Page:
Identifying The Likeliest Days To Conceive
Analyzing cervical secretion and time-to-pregnancy data obtained from a large multinational European database -- the European Study of Daily Fecundability -- researchers were able to demonstrate that intercourse is unlikely to result in a conception if vaginal dampness is not noticeable on that day or the day before.
All a woman has to do is to notice when she has any vaginal dampness that is not associated with menstruation, intercourse, illness or infection. Women wishing to avoid pregnancy should avoid unprotected intercourse unless they have not had vaginal dampness for two days.
This algorithm, which was developed by the Institute for Reproductive Health at Georgetown University, is called the TwoDay Method.
The research teams used their data to analyze the relationship between the presence of noticeable secretions and the daily probabilities of pregnancy in cycles when intercourse was on a given day relative to the identified ovulation day.
No recordkeeping, no kits
The TwoDay method differs from other symptom-based natural family planning methods in that it is not necessary to keep detailed records of cervical mucus characteristics and basal body temperature. This simple algorithm may outperform expensive urinary kits, which can miss the majority of the fertile interval that occurs one or more days prior to ovulation.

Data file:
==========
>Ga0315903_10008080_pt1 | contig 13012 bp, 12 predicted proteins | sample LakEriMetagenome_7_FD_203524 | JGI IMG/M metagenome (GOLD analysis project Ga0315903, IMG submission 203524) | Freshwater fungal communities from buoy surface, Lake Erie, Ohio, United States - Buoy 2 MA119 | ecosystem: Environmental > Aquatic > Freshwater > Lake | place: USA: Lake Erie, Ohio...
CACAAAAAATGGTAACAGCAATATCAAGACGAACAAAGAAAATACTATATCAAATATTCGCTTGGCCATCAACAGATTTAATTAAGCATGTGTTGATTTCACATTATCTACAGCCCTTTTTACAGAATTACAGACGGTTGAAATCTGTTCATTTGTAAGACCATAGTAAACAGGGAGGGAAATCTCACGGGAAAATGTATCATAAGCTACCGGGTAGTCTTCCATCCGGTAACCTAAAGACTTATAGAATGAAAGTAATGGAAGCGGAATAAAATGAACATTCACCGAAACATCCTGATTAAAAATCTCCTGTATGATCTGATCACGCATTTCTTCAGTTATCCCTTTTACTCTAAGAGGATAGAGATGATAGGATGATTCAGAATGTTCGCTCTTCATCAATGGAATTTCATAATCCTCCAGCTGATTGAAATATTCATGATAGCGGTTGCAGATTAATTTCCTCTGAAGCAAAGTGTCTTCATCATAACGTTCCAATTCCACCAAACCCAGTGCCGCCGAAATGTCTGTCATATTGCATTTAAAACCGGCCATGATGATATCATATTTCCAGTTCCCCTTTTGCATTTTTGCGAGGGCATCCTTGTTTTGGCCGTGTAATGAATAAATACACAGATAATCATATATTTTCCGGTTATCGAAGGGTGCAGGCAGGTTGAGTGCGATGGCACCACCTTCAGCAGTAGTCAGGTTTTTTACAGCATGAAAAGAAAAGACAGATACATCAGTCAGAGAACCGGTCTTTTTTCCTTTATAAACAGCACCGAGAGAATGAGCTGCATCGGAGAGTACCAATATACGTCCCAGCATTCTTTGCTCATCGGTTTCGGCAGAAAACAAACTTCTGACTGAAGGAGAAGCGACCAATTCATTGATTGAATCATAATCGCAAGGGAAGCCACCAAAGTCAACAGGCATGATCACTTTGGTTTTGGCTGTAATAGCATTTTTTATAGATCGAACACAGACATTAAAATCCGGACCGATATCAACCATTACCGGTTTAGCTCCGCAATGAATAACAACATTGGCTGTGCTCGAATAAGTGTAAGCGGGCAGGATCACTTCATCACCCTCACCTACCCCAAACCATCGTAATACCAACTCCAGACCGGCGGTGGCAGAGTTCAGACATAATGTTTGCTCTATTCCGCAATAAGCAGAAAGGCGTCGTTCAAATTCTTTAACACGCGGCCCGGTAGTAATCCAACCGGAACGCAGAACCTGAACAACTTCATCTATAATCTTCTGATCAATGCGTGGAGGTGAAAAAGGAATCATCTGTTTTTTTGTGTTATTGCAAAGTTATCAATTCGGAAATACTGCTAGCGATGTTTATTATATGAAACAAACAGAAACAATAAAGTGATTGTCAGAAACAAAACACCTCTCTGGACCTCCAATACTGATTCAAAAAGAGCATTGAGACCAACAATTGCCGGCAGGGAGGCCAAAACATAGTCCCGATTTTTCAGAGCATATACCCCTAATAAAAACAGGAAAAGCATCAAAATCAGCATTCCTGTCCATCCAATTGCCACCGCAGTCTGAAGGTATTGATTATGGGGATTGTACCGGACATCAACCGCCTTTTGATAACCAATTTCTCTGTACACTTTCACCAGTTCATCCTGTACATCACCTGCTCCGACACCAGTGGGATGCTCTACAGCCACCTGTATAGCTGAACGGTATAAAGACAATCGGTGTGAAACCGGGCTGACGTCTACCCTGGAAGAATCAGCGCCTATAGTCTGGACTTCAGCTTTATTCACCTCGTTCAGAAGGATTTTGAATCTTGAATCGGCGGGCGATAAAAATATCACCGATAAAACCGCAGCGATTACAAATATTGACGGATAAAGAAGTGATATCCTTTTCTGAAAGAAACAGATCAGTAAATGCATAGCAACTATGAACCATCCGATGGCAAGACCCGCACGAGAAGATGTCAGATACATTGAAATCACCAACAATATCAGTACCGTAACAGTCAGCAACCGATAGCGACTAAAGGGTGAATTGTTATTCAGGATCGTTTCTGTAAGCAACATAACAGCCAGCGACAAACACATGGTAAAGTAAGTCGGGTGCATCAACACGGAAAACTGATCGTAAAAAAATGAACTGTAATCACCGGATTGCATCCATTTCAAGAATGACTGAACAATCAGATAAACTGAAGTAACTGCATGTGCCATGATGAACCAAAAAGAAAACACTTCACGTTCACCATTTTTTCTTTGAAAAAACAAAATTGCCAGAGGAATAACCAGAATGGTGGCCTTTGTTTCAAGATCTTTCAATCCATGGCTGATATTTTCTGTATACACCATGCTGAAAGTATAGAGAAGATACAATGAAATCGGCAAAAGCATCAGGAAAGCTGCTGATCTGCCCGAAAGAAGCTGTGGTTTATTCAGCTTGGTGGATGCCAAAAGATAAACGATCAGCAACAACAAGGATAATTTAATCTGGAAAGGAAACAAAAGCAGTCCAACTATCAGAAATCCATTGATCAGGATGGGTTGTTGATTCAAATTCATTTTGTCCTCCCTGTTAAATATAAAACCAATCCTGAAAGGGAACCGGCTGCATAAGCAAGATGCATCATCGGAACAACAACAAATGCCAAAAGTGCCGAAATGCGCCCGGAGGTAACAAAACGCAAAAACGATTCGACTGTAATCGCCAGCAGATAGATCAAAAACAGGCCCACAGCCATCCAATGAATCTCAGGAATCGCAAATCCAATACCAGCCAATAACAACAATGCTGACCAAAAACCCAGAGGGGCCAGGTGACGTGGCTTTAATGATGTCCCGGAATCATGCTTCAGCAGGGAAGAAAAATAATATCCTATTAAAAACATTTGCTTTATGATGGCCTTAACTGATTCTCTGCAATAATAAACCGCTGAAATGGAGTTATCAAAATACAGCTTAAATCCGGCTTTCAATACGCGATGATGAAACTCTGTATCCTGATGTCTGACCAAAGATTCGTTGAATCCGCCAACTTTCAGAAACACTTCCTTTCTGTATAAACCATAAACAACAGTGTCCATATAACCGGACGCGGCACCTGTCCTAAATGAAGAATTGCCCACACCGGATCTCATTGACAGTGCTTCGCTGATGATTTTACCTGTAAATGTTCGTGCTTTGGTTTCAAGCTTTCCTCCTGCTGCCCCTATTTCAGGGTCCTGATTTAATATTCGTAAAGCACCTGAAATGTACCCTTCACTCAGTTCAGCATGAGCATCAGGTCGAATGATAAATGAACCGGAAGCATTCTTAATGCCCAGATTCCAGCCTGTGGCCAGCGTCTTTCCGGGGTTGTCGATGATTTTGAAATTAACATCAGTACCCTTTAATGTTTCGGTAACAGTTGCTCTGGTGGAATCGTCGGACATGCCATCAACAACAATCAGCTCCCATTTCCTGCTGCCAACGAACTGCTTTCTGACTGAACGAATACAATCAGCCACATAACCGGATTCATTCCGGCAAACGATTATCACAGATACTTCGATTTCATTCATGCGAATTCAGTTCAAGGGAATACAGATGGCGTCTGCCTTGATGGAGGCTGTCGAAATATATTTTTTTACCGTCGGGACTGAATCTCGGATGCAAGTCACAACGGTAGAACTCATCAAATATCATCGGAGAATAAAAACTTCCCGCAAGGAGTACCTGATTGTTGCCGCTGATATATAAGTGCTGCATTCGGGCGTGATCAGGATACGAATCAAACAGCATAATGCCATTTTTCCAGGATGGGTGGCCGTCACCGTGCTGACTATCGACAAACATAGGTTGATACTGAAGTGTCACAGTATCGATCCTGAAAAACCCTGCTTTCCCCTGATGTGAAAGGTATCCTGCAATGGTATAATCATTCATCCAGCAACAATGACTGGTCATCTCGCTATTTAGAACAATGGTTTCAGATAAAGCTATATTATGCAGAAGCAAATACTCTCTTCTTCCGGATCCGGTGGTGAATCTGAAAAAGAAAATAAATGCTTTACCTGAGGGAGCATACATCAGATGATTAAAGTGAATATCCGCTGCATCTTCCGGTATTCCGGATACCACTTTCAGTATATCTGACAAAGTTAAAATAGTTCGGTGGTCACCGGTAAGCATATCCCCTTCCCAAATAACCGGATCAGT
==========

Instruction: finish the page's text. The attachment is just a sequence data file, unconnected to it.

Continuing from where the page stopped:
"This method is effective both in identifying the fertile days of the cycle and in predicting days within that fertile interval that have a high pregnancy rate. It's the first direct evidence that cervical secretions are associated with higher fecundability within the fertile window," says Dr. David Dunson of the Biostatistics Branch of the National Institute of Environmental Health Sciences in North Carolina.
"The probability of pregnancy is essentially doubled from 0.18 (18 percent) if secretions have not been noticed in the last two days to 0.33 (one third) if secretions have been noticed," says Dunson, referring to couples of normal fertility having intercourse two days prior to ovulation on the most fertile day of the cycle. "A normal couple who abstains from intercourse during the days classified as fertile by our system would have around an 8 percent chance of becoming pregnant within a year of frequent intercourse, compared with a 97 percent chance for a couple not following our system."